of mayor and 'polld Judge are now too
clearly separated to warrant tha court In
finding tbat the framera ot our constitution
intended td embrace mayora in tha term
police magistrate. The court la therefore of
the : opinion 'that tbe constitution do not
embrace mayors'wlthln th term pollc
maglatrat which it employs, and that tha
constitution doe not, in express terms in
clude mayors of cities In the liat of office
which it names'. . ,
. '.'faction 19 ot artlcl t ot the constitu
tion provides that the governor shall have
poiyer to remove, any officer. whom he may
appoint in case ot incompetency and neg
lect of duty or malfeasance In office. Here
again we find the language of the constitu
tion very broad and -general; but the au
proma aourtMn tha case of State againat
Smith, 3S Nebraska, 14, decided that thla
section applied 'only to officers named- in
the constitution. -The court ia therefore of
th opinion that th words, executive ad
judlolal officers, a used, in section 1 of
article xlv of our7 constitution means only
auch executive and Judicial officer aa the
constitution, ttaalf names or provides for,
and tbat tb plaintiff ia in error In bis ar
gument tbat the legislature 1 limited In
providing for the terms and conditions ot
exeouttva-ofncM wbUb it itself creates."
to Cotf a-Cold la One Par' ,'s
taka Lxatlve .Bromo Quloln Tablet. All
druggist refund the money if It fall to
cure. E. W. Grove' signature I on each
boh." see.'-" '' ' ' ' -. ' -. "
YOUNGERSJSTAY IN MINNESOTA
Their .rpolleatlon for Fall Pardoa Is
Dealed K ky Stat
Board.1 ' ' l " '
'fitji'FrVUL, '.Miaou Feb. The.. State
BoirT tt' "Pardons, after a long executive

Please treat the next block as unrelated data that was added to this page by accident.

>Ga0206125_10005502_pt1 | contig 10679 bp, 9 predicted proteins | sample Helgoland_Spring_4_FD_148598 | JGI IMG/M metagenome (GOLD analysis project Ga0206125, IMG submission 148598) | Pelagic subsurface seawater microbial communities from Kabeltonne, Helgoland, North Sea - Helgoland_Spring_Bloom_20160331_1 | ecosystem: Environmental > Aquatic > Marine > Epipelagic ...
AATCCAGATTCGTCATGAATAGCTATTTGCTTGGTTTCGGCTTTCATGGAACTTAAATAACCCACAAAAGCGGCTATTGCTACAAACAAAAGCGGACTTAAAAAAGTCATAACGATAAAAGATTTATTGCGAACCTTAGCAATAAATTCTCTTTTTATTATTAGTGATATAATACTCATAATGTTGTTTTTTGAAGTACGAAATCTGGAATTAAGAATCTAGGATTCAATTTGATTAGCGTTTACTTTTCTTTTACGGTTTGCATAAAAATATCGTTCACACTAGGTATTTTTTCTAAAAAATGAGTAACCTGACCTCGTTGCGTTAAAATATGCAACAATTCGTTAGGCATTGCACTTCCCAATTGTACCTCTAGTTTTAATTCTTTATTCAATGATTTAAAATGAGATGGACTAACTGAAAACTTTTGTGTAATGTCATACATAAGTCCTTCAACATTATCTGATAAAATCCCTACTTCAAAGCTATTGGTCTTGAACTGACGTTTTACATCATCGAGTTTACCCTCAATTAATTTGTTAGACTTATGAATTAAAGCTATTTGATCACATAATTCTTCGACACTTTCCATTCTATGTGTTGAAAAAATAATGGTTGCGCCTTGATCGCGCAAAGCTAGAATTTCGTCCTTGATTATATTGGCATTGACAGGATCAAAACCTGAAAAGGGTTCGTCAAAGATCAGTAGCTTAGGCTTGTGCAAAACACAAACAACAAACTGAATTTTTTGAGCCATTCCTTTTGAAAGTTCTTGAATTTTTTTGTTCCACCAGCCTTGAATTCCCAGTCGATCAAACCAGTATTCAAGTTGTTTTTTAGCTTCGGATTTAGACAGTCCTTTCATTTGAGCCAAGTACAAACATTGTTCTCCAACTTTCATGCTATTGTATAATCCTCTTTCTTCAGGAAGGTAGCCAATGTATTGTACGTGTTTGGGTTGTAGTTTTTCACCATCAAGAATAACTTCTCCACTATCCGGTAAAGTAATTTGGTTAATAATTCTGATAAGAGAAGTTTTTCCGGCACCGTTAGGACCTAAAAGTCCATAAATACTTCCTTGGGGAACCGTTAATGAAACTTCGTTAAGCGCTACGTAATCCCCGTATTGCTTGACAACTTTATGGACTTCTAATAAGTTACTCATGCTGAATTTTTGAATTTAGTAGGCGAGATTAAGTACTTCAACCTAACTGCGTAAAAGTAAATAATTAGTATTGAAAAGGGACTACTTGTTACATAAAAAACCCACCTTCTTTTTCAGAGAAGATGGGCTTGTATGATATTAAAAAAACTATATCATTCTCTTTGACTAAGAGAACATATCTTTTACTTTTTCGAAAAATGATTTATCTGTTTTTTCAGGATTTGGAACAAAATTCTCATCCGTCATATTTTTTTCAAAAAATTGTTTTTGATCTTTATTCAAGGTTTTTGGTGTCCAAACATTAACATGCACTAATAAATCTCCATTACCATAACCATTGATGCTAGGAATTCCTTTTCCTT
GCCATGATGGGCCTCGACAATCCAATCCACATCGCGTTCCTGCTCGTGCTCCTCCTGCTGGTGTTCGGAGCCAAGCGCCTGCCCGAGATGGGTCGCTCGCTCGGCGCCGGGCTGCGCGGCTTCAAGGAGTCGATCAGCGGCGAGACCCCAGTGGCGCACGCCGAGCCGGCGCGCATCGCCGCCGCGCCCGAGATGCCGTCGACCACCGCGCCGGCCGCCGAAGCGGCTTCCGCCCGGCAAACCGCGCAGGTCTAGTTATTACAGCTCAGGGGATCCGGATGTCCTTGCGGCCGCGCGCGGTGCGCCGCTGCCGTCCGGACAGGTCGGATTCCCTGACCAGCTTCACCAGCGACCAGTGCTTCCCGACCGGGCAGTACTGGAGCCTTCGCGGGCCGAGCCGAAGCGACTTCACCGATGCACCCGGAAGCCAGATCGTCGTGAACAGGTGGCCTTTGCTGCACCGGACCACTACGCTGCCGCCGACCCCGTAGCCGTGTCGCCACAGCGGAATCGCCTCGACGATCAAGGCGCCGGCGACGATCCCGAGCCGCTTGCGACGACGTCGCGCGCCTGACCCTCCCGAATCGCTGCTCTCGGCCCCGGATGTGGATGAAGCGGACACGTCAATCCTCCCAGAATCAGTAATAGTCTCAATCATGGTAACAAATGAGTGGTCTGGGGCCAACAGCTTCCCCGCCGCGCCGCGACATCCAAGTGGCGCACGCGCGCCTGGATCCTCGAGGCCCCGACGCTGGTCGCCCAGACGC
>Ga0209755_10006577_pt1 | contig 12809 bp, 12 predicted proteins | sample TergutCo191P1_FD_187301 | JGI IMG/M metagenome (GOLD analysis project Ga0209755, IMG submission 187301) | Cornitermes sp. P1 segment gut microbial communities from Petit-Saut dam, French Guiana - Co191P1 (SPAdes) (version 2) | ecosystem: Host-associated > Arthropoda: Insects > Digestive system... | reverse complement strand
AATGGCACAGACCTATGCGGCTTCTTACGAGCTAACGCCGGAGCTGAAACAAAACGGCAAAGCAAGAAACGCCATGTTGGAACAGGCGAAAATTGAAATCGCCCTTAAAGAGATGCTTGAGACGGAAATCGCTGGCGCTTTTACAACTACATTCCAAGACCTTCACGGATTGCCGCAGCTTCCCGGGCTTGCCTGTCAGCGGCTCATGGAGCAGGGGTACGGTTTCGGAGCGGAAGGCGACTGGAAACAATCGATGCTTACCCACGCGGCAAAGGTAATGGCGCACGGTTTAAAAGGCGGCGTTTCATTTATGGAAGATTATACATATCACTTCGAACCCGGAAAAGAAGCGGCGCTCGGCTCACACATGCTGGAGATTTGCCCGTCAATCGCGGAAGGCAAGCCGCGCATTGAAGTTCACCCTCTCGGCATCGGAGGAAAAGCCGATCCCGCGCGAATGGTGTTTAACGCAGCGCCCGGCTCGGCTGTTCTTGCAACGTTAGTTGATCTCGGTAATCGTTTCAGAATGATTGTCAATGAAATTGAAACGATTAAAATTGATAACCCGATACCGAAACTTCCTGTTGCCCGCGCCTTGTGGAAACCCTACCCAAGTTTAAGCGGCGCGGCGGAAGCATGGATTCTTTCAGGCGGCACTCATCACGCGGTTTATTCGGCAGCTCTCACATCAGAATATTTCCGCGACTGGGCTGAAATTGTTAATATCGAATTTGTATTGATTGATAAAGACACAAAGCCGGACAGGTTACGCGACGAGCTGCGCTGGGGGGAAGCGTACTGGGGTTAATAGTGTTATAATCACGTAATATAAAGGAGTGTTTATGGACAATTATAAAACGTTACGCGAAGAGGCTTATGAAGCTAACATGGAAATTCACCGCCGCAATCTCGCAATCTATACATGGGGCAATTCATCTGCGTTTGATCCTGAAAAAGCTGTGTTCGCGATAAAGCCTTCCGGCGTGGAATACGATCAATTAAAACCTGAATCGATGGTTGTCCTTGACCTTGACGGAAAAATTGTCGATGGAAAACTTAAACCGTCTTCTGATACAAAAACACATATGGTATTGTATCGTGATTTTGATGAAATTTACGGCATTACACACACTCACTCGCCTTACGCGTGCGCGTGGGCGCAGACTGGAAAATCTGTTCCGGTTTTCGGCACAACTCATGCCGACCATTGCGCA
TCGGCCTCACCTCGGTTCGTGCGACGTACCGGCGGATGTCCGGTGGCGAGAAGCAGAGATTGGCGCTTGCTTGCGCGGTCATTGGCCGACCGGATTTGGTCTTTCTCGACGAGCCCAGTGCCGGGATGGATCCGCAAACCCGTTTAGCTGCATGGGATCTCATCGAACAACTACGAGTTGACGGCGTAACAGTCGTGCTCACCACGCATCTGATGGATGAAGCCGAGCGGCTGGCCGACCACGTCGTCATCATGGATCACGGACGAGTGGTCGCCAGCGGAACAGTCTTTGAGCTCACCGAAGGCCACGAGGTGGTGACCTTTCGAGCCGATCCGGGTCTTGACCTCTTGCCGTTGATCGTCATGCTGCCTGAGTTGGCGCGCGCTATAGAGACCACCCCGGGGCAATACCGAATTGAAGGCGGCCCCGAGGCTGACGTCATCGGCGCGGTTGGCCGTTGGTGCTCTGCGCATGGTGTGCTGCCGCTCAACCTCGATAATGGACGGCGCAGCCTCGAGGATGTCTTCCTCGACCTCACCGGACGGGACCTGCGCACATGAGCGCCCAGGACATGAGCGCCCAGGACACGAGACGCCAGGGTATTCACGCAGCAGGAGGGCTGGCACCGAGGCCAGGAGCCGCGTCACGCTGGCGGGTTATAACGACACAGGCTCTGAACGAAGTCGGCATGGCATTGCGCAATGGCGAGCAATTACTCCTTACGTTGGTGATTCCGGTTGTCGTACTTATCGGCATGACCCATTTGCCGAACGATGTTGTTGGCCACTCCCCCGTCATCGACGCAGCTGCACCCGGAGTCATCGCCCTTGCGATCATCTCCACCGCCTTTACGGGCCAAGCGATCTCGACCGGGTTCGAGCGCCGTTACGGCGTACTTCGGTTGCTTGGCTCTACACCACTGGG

session, today denied the petition pf Cole
man and James Younger for full pardon.
The board Usued the following statement:
Application denied for the reason other
considerations aside that it is premature.
Tha netltlonera ere on parole by virtue
xt an aet of the legislature extending the
clalon should be made In . this case that
cannot be properly tollowea in otner cases.
Th,. netltlonera have- been on uarole less
than , seven months and we ar unwilling
o egtabliih a precedent for the releasing
of life convicts who have served on parole
that length of- time except In cases where
the facts-be. apecUU and extraordinary.
The board pf pardon la composed ot uov-
ernor .Van $ant. Chief Justice Start of the
supreme court, apa. Attorney uenerai uoug
lasa ,.,:..''.. .'. ''.'.'
CANVASS ON "REVENUE MEASURE
Hoase Leaders ' Seearo Oplalons' of
y, .Menabejre Keurardlnar, Hedae- ,
,;-,, . v.tlsaef WarTai, , ,
t r.' - -' -.--. 'r - -
WASttlNOfON, Feb. 5. The program for
considering the" war revenue reduction act
waa th baauV for numeroua conference
among 'house 'teadere today and an informal
canyasa of .sentiment was made to .learn
Whether members, particularly those ot the
majority, would favor a special rule bring
ing tbe bftl to vot without an amendment.
Tb purpose of such a rule would be to
avoid an amendment similar to that of Rep
reaentatlv Babcock in the way and means
committee, reducing the rate in th iron
and, steel acbedule pr amendment from th
minority 'In th i .Hoe of general tariff re
vision, It Is atated that the result of th
canvass, has .. shown a majority of tb
house, favorable to auch a special rule.
tha full value
of health tTthe woman wh- baa lost it
and rsiei it : tke woman who from
bring Weak an4 cVly i once again
made, a strong woman. Half a ralUlon
weajc an atcat
women have been
made Y strong and
eU by the aid of
Dr. Pierce and hia
tion.f It cure the
'til' which weaken
. women. .It regu
late the perloda,
draina, heala ia
fiammation an4 ul
ceration, and cure
, female wcakoea.
It , nourishes the
nerves and ao cure
, erVounea' ' It
promotes a healthy '
appetite and in
sleep, ' - ' -'
I had feat trouble
for eight T writ-e
Mr. L. I.-4aa, of
Wurds caaaot -
J tamfhl Ttlirf tmtmg
f mtatent fiejt
Vntsii .ara-d aa te